WASHINGTON — A federal grand jury in Los Angeles, Wednesday, indicted five individuals for orchestrating a $14 million tax fraud scheme, the Department of Justice and Internal Revenue Service (IRS) announced today. The defendants are Matthew Berry, Karen Berry, Carla Berry, Ivan Johnson and Valerie Dixon, all from San Bernardino County, Calif. The indictment charges all five defendants with conspiracy to defraud the United States and four defendants with aiding and assisting the filing of false tax returns. In addition, all of the defendants are charged with either failure to file an income tax return or filing a false income tax return as to their personal taxes during the years of the conspiracy.
The indictment alleges that the scheme to defraud operated simultaneously on three tracks: preparing thousands of fraudulent income tax returns, creating false documentation to use in IRS audits, and failing to report to the IRS the more than $1.5 million earned from the conspiracy. The indictment alleges that all of the defendants except, for Matthew Berry, prepared income tax returns that contained false “Schedule A” deductions for mortgage interest, real estate taxes, or un-reimbursed expenses. Further, the indictment alleges the defendants prepared more than 6,000 fraudulent income tax returns in 2003. The indictment also alleges that the entire scheme resulted in a tax loss that exceeds $14.4 million. Documents filed in a civil case against the defendants estimate a total tax loss in excess of $25 million.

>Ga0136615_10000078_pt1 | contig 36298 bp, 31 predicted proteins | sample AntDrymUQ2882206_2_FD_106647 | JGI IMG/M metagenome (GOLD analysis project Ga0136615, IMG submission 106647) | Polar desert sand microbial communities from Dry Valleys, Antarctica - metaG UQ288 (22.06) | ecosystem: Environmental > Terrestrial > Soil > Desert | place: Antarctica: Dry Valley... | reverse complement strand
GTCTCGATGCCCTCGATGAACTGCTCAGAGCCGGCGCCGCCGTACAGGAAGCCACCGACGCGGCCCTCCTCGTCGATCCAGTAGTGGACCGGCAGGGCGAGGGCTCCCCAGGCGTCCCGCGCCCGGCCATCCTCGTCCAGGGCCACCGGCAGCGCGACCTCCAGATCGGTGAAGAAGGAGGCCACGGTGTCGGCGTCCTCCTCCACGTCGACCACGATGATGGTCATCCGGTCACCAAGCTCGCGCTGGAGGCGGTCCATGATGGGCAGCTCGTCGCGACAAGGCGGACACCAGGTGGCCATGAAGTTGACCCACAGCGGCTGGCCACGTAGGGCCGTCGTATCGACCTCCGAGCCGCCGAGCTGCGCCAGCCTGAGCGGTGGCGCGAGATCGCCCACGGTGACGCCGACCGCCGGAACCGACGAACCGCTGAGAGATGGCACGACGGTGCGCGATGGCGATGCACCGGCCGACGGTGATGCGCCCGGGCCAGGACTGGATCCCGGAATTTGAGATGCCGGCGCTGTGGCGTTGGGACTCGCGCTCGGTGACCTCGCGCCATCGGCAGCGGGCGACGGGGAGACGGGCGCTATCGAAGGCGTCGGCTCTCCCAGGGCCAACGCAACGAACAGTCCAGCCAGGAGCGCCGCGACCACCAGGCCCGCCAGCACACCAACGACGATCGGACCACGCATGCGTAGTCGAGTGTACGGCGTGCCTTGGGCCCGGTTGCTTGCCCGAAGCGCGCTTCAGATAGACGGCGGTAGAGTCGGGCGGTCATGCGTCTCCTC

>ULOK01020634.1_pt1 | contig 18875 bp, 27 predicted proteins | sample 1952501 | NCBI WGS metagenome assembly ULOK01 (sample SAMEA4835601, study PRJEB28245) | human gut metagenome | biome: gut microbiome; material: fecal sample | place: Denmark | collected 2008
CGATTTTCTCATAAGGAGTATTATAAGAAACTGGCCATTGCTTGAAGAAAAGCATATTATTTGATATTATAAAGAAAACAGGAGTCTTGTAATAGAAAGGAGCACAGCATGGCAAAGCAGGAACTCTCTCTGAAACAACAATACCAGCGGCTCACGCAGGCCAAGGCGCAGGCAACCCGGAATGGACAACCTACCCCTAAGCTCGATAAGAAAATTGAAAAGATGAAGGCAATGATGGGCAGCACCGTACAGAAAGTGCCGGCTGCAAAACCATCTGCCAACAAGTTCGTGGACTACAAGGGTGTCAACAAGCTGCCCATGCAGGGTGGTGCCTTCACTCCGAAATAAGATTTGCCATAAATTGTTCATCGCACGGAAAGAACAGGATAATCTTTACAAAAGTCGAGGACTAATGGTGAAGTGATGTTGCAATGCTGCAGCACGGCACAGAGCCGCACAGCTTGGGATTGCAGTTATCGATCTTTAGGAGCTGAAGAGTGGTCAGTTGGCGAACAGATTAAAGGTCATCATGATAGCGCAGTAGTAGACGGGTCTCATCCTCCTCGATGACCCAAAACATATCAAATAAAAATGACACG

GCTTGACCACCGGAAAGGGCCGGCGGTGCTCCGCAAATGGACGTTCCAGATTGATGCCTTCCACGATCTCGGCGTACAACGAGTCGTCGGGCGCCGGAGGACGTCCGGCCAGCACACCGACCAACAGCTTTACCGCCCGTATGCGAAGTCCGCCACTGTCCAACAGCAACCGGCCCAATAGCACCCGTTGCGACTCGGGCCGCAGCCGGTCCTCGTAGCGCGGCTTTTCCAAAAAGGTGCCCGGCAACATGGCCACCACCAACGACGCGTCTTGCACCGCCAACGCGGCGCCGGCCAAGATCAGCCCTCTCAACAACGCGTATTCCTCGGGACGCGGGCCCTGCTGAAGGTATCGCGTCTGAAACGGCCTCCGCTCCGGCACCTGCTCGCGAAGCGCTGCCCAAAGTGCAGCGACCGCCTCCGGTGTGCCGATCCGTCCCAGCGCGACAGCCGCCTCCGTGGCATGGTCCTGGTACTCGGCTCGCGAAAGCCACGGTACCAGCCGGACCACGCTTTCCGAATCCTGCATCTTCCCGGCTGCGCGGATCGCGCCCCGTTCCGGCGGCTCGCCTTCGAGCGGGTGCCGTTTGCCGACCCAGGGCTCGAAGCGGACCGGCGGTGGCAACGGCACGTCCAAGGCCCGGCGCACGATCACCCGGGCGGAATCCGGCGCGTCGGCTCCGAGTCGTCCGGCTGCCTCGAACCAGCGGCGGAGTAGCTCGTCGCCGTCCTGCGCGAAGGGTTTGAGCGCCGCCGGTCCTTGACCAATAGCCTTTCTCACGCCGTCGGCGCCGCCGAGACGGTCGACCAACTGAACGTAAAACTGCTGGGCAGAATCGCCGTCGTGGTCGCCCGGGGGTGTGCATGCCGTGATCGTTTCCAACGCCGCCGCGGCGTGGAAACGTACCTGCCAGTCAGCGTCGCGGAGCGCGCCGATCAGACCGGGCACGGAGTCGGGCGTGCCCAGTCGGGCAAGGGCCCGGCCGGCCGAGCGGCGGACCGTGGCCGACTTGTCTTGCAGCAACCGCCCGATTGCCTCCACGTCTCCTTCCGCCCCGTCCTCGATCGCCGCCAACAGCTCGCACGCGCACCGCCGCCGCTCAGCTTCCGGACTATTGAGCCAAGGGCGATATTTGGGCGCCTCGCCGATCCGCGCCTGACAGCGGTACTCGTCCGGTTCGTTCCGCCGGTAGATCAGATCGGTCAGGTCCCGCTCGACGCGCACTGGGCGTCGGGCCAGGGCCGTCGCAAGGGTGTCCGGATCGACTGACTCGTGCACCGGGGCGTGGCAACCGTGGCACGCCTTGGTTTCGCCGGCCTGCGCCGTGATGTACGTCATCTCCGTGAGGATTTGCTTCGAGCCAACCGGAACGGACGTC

Karen Berry, Carla Berry, and Ivan Johnson are also charged with making false statements to a financial institution for submitting mortgage applications that contained false statements about income. The defendants also filed false tax returns or Forms W-2 in support of the mortgage applications. Johnson is charged with submitting false documents to the IRS in 2005 during an audit of his 2003 taxes.
Earlier this year, the United States obtained a stipulated preliminary injunction against defendants Karen Berry, Carla Berry and Ivan Johnson, which barred them from continuing to prepare tax returns. Defendant Valerie Dixon also consented to an injunction and a final order barring her from continuing to prepare tax returns for ten years.
If convicted, the defendants face maximum potential sentences of five years’ imprisonment and a fine of $250,000 for the conspiracy, and three years’ imprisonment and a fine of $100,000 for each false preparation and false filing charge. Each of the failure-to-file counts and submitting-false-documents to IRS counts carries a maximum penalty of one year in prison and fines of $25,000 and $10,000, respectively. Each of the false statement to financial institution counts carries a maximum penalty of 30 years in prison and a fine of $1 million.
The charges contained in the indictment are only allegations. A defendant is entitled to a fair trial in which it will be the government’s burden to prove the defendants guilty beyond a reasonable doubt.
The stipulated preliminary injunction obtained against the defendants can be found at http://www.usdoj.gov/tax/txdv06146.htm. More information about the Justice Department’s efforts against tax scheme promoters can be found at http://www.usdoj.gov/tax/taxpress2006.htm. Information about the Justice Department’s Tax Division can be found at http://www.usdoj.gov/tax.